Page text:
Human beings were putting food in pastry containers at least 11,500 years ago. This was, of course, before the use of metal as a material for cooking pots. The pastry acted as both a container and a cooking vessel. The pies were heated in an open fire and broken open. The pastry was considered inedible and then discarded. This state of affairs went on all the way into mediæval times. It was then that fat was added to the pastry (by our neighbours, the French, to our shame) in order to make the container edible as well. Pies were a type of early fast food, being made elsewhere then brought along to public spaces and events to be sold ready-to-eat. The pie moved from being a dish for the aristocracy to more of an everyman’s meal. The best illustration of this is that of the quintessential Cockney food of Pie and Mash. What probably started out as pie vendors moving their businesses indoors and expanding into cooking and selling eels turned into the unique fare of minced beef pies and mashed potatoes covered with the thickened water that the eels had been cooked in. The water was also flavoured with parsley, and whilst at first glance the liquor, as the thickened, seasoned eel water is known, doesn’t seem a natural companion to a beef pie, it became so firm a favourite that it is still popular with many Londoners and for those whose recent ancestors moved out of London into the surrounding suburbs. Many seaside resorts in the South-East of England have either dedicated pie-and-mash shops or sell it alongside other dishes. Even the interior of the shop is considered traditional if the walls are tiled and there are communal long tables with benches as opposed to individual chairs. Another feature of a good pie-and-mash shop is chili vinegar (malt vinegar that has red chilies steeped in it. Although there are not as many pie-and-mash (or pie-and-eel, as they are more traditionally known) shops as there used to be, it is still a meal that is still much sought after and enjoyed, not least by me!
There are four main types of meat pie in the UK. These are the – well, they're just known by the name of the ingredients. Therefore the most well-known, the steak-and-kidney pie, will be cooked in a container in an oven and have a distinctive pastry base (the part in the container) and the crust (the top) which is a golden-brown. The filling will be stewing steak, the chopped kidneys of cows, sheep or pigs, and the thickened juices from the meat. Other popular fillings are chicken and mushroom, steak (with no kidney, otherwise the same) and minced beef and onion. Naturally, other ingredients can be (and sometimes are) the filling. Chicken tikka, for instance, which is a form of curry, can be found occasionally.
Then there is a whole subgenre to be found in the pork pie, which is more of a complete and distinct style. They are nearly always cylindrical (the sides do not taper towards the base) and the pork filling may be cured or not. The pork is chopped rather than minced and pork jelly is sometimes poured into the pie and fills the spaces. The pastry is always hot water crust pastry which is more solid and fatty than those of the other pies mentioned before. Also they are virtually always eaten cold and are quite often an ingredient of a picnic or buffet. Having said that, variations on the pork pie can be rectangular and include such wonders as gala pie (which is a pork pie with cured pork and boiled egg running through the centre) and game pie (available game meat instead of pork). The Melton Mowbray pork pie is the exemplar of the style, and as such, is kept authentic by the application of European "Protected designation of origin" laws. Pork pies also feature as an icon of Britishness because, when I was quite a bit younger, cooked food wasn't normally sold in pubs. Instead there was a glass or Perspex cabinet roughly eighteen inches high which contained bread rolls and pork pies. The rolls were sliced horizontally and had fillings such as a nondescript cheese with some sweet pickle, or supermarket ham. The pork pies were individual and were still in the manufacturer’s cellophane wrapping. None of these were gourmet products – far from it. They were there simply to ‘mop up’ the beer. It’s worth noting that they were much, much cheaper and faster to purchase than ordering a snack in today’s pubs!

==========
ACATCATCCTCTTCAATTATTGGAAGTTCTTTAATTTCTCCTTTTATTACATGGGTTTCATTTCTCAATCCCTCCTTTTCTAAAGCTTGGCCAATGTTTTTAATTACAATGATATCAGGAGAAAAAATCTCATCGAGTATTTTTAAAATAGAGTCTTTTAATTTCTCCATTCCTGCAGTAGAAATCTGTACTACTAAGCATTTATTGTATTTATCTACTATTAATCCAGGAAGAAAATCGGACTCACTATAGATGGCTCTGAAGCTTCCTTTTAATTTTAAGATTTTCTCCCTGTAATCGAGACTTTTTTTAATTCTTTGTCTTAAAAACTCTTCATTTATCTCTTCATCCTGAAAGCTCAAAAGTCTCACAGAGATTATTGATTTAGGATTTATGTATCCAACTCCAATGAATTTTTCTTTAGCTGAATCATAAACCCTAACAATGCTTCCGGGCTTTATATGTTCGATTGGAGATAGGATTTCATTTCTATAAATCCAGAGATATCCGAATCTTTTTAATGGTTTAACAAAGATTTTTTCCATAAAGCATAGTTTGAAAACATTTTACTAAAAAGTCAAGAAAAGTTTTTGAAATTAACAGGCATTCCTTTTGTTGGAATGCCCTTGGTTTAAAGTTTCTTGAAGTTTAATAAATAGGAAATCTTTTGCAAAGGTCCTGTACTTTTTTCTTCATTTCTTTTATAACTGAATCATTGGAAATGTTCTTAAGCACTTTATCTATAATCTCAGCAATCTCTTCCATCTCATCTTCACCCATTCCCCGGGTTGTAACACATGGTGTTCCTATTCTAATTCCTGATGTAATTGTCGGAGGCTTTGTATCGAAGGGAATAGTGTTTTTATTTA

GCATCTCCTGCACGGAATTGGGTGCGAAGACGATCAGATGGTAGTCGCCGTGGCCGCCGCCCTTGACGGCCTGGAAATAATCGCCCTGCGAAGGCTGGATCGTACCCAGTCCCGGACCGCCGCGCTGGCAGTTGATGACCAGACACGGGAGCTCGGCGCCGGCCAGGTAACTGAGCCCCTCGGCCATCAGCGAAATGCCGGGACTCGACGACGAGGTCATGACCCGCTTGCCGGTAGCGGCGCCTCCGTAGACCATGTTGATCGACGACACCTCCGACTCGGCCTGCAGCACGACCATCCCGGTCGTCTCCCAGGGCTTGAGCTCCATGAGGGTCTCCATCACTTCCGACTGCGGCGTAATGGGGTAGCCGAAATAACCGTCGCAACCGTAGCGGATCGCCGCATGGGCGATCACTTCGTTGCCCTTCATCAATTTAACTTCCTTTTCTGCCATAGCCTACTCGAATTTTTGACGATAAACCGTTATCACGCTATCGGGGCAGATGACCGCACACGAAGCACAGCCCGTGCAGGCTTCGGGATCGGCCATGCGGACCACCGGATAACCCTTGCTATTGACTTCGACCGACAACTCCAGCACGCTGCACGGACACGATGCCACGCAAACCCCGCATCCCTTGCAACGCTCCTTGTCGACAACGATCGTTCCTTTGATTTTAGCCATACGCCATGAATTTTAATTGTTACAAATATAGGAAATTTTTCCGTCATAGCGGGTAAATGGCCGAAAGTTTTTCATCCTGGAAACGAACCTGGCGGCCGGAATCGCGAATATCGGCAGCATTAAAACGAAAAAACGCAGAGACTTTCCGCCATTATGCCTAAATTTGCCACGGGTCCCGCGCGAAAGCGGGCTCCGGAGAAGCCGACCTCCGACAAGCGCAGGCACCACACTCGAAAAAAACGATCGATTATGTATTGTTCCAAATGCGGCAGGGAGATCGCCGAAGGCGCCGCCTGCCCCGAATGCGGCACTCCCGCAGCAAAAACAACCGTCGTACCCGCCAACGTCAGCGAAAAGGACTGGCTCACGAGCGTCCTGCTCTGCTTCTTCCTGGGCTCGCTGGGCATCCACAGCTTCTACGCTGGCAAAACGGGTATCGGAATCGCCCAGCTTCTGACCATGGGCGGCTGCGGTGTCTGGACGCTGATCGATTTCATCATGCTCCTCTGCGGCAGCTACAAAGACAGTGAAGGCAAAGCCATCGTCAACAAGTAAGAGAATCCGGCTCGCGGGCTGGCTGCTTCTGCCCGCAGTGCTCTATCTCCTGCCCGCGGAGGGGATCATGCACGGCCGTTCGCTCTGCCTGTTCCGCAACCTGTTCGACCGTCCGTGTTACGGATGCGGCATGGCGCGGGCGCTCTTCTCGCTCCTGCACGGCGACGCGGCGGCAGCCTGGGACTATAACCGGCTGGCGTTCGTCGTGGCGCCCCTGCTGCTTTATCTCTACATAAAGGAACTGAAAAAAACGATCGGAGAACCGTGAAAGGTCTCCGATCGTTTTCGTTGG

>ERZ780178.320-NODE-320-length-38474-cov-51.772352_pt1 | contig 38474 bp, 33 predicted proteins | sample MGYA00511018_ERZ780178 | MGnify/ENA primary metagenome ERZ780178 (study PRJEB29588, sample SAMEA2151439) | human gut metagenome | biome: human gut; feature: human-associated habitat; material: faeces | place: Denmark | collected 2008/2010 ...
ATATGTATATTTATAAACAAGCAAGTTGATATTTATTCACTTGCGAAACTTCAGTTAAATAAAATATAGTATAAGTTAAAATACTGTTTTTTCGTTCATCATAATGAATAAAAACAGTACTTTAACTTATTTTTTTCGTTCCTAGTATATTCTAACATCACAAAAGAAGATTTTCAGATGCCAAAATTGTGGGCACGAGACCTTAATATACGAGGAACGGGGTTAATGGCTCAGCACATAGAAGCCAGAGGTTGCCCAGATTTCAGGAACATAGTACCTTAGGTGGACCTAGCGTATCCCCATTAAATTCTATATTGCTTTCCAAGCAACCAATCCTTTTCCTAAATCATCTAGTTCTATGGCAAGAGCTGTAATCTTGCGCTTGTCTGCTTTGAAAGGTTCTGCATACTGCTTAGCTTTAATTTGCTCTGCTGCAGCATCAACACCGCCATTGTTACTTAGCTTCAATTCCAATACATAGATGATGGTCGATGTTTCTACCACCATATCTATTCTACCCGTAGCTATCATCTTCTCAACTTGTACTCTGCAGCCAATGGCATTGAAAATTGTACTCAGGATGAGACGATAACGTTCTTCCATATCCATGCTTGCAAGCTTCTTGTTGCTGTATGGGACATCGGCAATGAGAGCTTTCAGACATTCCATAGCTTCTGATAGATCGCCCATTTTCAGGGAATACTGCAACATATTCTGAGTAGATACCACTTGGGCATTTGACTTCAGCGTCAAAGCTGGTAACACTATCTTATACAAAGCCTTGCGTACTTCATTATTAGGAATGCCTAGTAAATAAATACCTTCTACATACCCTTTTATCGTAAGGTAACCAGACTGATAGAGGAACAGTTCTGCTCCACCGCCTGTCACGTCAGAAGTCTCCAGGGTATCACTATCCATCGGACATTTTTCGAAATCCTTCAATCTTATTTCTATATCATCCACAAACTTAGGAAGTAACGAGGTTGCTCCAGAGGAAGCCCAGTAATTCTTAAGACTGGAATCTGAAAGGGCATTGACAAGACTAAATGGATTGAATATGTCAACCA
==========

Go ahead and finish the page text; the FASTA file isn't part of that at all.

The humble pie (to ‘eat humble pie’ is a dated British expression meaning to apologise) has almost as long an association with our national identity as beer and pubs, and is often interwoven with them. It’s a little sad to see them moving out of the mainstream of our cuisine as health considerations move to the fore. However, there are some havens of that wonderful and much-maligned foodstuff that are keeping the faith even in these straitened times. A really good pie is a memorable dish, depending as it does on both good ingredients and the craftsmanship and diligence of the cook. Autumn’s on us now, and what better time to buy, make and consume a really wonderful meat pie!